Usually when you see an OVA, it is a sign or a signal that the second season of a show is coming OR we are going to get the aria from everyone in the show. I mean, you could easily have these two-tripper segments for the whole cast of this show and end up with a 14-episode run, but it didn’t work out that way. We start off the “Nanatsu no Taizai” (“The Seven Deadly Sins”) OVA with Ban. Now, part of his ‘adventure’ is revealed in the run of the show, but it is detailed better in this approach. He is also the only one to get the full treatment/full episode for this OVA; the rest (the second offering) are akin to blackout sketches. Ban’s tale was a bit too fleeting and episodic for the regular run, but it still doesn’t explain how he ended up in that prison we see him in at the beginning of the series. Continue reading
OK, this show has genuinely the longest title of an anime I have ever encountered. I saw it as “Is It Wrong to Try to Pick up Girls in a Dungeon?”(“Danjon ni Deai o Motomeru no wa Machigatteiru Darō ka”), but also known as “DanMachi” for short, and with English subtitle “Familia Myth”. It is hard to classify this show, as it wants to be both dramatic and comedic and that doesn’t usually work out well for either approach. The initial idea is strange enough as it goes.
The story takes place in the fictional world of Orario whose main feature place is the Dungeon, which contains an assortment of monsters from goblins to dragons. Adventurers visit the dungeon to defeat monsters and take their shards (which look like crystals), and are used to craft magic items, among other treasures, and are also exchanged for the world’s currency. But this dungeon goes both up and down, so it is more like a huge tower (of which you see a bit of it in the back), plus those dangerous lower levels, where the aforementioned nasties reside.Continue reading
Now, I have never seen anything regarding “Cardcaptor Sakura”, although I am aware that it is a CLAMP project, so that means it fits in to the other CLAMP worlds and that this Sakura is somehow related to the Sakura from “Tsubasa Chronicles”. (No, that’s OK; you do not have to outline the universe for me. It would probably wash over me, anyway.) I did want to see if I could watch this movie (“Cardcaptor Sakura: The Movie”, “Gekijōban Kādokyaputā Sakura”) with little to no understanding as to what it is about or what it all means. At best, it was a partial victory.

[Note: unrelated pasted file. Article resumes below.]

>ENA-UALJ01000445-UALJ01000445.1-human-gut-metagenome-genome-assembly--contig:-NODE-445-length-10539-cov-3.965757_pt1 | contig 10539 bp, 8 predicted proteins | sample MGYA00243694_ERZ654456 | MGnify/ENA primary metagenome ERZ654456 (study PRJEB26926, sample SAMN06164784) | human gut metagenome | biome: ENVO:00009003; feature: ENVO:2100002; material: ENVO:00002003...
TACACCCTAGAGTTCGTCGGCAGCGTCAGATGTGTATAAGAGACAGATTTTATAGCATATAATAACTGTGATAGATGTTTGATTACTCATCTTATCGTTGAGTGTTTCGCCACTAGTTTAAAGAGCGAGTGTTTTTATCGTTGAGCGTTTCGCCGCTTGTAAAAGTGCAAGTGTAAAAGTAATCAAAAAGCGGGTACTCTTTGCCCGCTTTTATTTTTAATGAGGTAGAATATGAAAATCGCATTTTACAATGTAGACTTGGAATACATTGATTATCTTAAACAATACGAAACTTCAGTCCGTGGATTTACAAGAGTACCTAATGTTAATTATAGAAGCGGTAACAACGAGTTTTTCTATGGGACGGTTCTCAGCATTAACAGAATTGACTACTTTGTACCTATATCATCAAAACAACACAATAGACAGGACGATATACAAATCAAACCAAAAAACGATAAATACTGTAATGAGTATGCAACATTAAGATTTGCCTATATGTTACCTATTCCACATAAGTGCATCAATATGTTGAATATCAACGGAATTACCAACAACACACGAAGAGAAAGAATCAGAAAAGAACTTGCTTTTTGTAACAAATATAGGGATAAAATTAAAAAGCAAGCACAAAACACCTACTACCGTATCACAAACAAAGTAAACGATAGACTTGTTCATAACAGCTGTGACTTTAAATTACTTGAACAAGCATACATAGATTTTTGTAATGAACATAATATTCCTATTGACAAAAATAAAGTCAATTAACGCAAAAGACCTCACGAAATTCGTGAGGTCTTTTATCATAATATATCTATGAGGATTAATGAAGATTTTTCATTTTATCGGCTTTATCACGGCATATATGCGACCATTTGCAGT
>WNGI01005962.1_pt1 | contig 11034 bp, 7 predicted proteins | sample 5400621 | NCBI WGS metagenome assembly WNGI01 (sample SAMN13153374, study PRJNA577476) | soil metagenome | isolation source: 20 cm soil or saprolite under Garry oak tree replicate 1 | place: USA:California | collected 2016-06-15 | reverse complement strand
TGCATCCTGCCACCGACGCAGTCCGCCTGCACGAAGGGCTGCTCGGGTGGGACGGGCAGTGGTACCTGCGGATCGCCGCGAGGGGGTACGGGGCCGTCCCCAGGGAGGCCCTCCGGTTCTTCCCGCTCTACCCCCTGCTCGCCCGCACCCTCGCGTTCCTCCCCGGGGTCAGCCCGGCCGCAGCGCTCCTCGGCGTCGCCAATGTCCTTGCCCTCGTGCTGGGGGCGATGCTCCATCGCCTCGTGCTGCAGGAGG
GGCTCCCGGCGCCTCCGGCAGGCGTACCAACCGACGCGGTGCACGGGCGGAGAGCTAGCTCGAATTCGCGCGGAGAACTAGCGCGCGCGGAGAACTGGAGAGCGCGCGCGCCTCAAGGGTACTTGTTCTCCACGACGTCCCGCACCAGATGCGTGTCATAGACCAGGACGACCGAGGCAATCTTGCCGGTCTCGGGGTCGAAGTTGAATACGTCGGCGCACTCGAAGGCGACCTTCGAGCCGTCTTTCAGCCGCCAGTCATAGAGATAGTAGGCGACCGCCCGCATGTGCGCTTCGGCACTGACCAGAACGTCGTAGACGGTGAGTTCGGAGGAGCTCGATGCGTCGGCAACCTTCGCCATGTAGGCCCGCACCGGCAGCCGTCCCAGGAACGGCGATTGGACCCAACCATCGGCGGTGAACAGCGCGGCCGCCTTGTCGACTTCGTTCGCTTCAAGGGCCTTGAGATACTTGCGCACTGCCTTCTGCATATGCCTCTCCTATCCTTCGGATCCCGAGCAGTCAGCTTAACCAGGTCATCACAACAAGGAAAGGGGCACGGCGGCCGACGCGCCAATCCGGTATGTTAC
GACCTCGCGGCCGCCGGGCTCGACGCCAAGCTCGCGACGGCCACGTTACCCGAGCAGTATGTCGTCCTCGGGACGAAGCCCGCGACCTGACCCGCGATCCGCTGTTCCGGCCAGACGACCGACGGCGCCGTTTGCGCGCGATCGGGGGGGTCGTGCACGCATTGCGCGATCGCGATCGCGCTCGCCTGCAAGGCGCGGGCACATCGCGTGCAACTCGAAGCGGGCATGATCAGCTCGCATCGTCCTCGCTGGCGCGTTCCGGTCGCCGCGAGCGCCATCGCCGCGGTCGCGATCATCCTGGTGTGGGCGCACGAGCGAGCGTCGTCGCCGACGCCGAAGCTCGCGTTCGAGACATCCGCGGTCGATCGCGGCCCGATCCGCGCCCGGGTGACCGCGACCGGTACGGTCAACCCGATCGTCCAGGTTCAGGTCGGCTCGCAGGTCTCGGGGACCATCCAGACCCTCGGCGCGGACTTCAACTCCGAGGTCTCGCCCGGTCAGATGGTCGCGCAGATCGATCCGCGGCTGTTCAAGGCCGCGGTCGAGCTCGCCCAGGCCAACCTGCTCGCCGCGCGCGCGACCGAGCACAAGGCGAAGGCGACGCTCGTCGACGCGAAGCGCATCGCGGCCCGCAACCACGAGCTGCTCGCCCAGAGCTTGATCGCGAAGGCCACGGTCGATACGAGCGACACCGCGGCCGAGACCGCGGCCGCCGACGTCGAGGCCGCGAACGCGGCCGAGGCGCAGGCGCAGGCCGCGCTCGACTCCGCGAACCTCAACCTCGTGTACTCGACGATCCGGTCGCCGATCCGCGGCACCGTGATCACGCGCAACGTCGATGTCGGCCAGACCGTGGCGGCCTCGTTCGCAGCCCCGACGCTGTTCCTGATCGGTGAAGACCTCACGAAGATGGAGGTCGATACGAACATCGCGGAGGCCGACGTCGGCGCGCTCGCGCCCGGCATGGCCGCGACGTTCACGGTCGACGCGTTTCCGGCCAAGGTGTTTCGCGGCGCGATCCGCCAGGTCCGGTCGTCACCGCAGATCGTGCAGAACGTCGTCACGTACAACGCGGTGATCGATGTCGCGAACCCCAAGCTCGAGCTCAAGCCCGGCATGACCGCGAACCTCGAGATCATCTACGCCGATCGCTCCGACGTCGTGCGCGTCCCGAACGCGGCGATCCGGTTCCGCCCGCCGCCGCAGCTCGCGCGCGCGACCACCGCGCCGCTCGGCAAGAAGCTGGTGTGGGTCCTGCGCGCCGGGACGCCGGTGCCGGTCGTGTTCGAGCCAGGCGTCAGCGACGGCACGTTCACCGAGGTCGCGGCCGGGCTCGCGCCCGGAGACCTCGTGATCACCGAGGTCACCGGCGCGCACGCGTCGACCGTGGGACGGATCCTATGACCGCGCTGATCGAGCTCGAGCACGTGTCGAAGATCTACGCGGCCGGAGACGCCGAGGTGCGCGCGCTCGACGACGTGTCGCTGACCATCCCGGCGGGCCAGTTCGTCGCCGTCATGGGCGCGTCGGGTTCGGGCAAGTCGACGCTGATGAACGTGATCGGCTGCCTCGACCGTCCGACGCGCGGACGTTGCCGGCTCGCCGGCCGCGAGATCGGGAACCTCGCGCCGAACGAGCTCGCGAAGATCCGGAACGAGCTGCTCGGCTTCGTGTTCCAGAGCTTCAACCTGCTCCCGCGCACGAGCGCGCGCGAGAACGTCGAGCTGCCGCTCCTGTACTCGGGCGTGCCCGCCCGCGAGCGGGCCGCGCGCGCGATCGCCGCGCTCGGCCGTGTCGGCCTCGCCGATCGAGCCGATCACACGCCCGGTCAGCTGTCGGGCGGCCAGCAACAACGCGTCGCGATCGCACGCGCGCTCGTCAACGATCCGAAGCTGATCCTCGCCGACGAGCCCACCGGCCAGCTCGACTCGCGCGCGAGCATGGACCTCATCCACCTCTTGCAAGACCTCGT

We open the film with Sakura Kinimoto, struggling to capture the Arrow Card, which she is able to seal, with a little help from her friends. That night, she has a strange dream about these ribbons that bind her and take her to see a very elegant Chinese lady (that is the woman up there and, yes, she is a degree of displeased). Sakura then magically wins a Winter Break trip to Hong Kong and she takes along Tomoyo Daidouji, her best friend and support team, her worthless brother Toya and his best friend Yukito Tsukishiro (whom Sakura has a crush on). Also coming along for the ride is Sakura’s guardian, Kero-chan (hanging on Sakura’s shoulder) and he is more than he seems, but for the film, he’s in that form.Continue reading
This is a show that I refer to as “We’re getting the band back together”, as it involves a sojourn of truth and having to find the necessary components to make it all work. Kind of like “Akatsuki no Yona”, but everyone knows everyone directly and not by inference. Such is “The Seven Deadly Sins” (“Nanatsu no Taizai”).
Ten years earlier, a group of knights known as the Seven Deadly Sins were disbanded after they supposedly plotted to overthrow the Liones Kingdom. Their defeat came at the hands of the Holy Knights, but rumors continued to persist that they were still alive. Now, the Holy Knights staged a coup d’état and captured the king, becoming the new, tyrannical rulers of the kingdom. Let me get this straight: you saved us from one type of tyrant to install yourself as another kind of tyrant. Nifty. The third princess, Elizabeth Lyonesse, (cutie pie to the far left) starts out on a journey to find the Seven Deadly Sins and enlist their help in taking back the kingdom.Continue reading
I was honestly not expecting a second season from this quarter, but we have “Mushi Shi: Next Passage”. For the first season, I felt they were just tales of the weird and of these odd creatures called Mushi. It wasn’t until the second season that I saw it for what it really was: a caliber of horror. But it is done in a deliberate way, and not relying on gore and dismemberment and other bloody tropes that bedevil many horror shows. Intellectual horror? That’s a good term.
Ginko is still wandering the countryside, trying to help people in regards with their Mushi issues and always working to expand overall knowledge of them. The opening credits show a variety of Mushi. Take note, as you will be seeing most of them throughout the season. This also had something that I never thought I would see: Ginko lose! One thing that bothered me throughout the season is that Ginko seemed surprised. Look, if he has been a Mushi master for 15 to 20 years (how old is he, anyway), nothing should come as a surprise. I will let you get away with “I have never encountered this before”, as it is a big world out there, but he should never be shocked or surprised or perplexed…except the episode where he loses (Episode 17 – “Azure Waters”).Continue reading